5.7 Mathematical Formula Questions - Maple T.A. 2016 Help Instructor
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## 5.7 Mathematical Formula Questions

### Description

Mathematical Formula questions allow instructors to compare a student response (generally a mathematical expression) to a specified answer. Mathematical Formula is the general term, encompassing nine different subcategories of formula type questions. Table 5.2 discusses these ten subtypes in detail and provides an example response of each.

#### Mathematical Formula Question Types Comparison Table

Table 5.2: Mathematical Formula Subtypes Comparison Table

For a detailed example of each subtype of Mathematical Formula, see:

Question Designer

Student responses must contain a mathematical expression including numbers or mathematical formulas. The system grades a student response by comparing it with the correct answer. If the student response and the correct answer are algebraically or numerically equivalent, the response is graded correctly. To require that the response have a specified form, use the form subtype.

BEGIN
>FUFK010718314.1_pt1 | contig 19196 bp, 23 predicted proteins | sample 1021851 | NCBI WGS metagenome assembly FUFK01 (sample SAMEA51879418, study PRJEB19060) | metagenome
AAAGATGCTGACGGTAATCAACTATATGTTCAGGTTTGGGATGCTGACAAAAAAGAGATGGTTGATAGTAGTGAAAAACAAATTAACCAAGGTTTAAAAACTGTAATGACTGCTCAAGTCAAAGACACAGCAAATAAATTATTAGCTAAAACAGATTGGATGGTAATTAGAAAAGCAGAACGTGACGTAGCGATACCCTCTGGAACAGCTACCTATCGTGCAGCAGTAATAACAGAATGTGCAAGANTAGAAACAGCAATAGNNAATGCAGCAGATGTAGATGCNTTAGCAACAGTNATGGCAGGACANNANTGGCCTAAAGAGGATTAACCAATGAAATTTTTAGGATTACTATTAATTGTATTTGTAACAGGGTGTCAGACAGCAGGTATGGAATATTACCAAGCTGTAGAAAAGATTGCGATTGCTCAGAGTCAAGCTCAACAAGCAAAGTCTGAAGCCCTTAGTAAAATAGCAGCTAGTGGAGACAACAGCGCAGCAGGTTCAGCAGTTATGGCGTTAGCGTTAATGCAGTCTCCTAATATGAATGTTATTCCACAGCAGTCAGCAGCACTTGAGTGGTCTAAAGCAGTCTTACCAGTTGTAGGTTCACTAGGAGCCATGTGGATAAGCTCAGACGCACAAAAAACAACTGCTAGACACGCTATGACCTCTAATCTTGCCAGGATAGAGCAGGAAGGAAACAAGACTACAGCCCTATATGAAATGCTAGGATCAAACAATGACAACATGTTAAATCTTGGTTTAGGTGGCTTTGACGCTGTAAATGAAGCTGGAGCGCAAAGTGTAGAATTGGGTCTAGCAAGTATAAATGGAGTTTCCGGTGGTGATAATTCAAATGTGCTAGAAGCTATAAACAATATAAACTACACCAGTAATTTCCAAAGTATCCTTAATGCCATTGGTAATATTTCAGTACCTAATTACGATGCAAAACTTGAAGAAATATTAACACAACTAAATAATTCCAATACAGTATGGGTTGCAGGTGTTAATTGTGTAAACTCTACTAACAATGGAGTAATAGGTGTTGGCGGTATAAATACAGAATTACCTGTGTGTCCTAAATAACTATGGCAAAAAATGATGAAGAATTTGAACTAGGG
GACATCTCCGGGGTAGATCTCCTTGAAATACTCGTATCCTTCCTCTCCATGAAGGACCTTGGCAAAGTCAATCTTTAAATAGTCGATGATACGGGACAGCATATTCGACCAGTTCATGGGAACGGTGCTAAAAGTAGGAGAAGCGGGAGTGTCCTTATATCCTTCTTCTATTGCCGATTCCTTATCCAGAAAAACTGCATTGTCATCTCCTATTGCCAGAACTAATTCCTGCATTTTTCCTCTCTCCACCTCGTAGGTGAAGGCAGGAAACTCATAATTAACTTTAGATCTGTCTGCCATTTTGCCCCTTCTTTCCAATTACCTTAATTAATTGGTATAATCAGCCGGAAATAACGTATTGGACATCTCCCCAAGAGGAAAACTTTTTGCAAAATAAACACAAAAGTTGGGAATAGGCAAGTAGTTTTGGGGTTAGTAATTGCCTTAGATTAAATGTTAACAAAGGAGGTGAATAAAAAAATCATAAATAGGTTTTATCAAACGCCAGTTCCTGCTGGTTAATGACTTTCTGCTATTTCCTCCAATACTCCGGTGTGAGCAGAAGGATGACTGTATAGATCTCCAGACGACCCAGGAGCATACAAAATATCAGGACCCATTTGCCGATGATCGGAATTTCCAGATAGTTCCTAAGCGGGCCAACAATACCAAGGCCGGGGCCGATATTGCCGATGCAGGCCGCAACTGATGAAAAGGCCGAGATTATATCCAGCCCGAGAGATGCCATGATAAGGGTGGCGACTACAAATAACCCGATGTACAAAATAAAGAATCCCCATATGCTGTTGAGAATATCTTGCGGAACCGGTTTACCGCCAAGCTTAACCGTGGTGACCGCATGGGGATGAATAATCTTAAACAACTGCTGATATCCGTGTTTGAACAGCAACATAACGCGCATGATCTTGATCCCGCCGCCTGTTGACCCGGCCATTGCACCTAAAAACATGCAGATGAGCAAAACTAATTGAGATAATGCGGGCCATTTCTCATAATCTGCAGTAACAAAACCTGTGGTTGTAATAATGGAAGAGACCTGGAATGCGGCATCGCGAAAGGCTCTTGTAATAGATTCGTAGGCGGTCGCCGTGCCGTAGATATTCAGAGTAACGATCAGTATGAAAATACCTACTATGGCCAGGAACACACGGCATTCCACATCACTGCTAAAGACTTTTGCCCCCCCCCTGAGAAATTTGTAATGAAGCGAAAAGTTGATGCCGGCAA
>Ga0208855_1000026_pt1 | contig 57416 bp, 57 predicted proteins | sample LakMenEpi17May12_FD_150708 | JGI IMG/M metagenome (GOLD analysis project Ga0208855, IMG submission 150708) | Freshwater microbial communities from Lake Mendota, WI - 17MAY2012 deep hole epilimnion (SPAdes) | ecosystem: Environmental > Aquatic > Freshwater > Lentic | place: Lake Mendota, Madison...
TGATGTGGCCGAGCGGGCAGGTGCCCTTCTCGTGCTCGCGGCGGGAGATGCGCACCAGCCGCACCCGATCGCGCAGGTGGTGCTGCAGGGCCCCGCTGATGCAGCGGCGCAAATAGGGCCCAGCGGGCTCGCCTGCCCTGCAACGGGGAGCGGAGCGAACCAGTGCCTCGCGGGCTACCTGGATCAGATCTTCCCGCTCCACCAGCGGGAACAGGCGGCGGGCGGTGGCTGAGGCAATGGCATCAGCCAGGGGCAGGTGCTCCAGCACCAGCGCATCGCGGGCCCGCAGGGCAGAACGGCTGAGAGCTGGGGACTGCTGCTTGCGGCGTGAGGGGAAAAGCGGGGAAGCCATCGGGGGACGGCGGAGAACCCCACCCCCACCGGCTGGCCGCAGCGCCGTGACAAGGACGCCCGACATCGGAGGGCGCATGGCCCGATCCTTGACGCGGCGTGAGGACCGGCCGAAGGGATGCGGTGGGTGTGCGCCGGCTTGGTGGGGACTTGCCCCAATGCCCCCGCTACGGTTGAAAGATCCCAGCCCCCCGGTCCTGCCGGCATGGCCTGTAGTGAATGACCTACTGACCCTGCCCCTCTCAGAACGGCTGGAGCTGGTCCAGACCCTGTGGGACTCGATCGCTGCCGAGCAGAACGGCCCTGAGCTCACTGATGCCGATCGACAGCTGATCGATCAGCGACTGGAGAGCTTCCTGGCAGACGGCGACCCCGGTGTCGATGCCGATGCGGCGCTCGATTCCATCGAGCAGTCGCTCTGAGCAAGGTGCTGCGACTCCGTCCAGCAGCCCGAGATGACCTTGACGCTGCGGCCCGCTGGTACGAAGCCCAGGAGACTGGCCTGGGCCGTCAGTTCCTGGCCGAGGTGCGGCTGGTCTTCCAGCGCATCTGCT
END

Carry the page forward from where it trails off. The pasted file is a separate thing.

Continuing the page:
### Instructions

To create a Formula question:

1. From the Class Homepage, click the Content Repository.
1. From the Create New drop-down menu, select Question/Text.
1. On the Question Designer screen:
• Enter a title for the question under the Question Name panel.
• Enter the Question Text: input the question statement. To include complicated mathematical expressions, click the Equation Editor icon ( ) in the toolbar. For more details, see Editing with the Equation Editor.
1. Click Response Area ( ).
1. Under Question Type, select Mathematical Formula.
1. Weighting: specify the weight of this response area in the overall question. (By default, the Weighting is set to 1).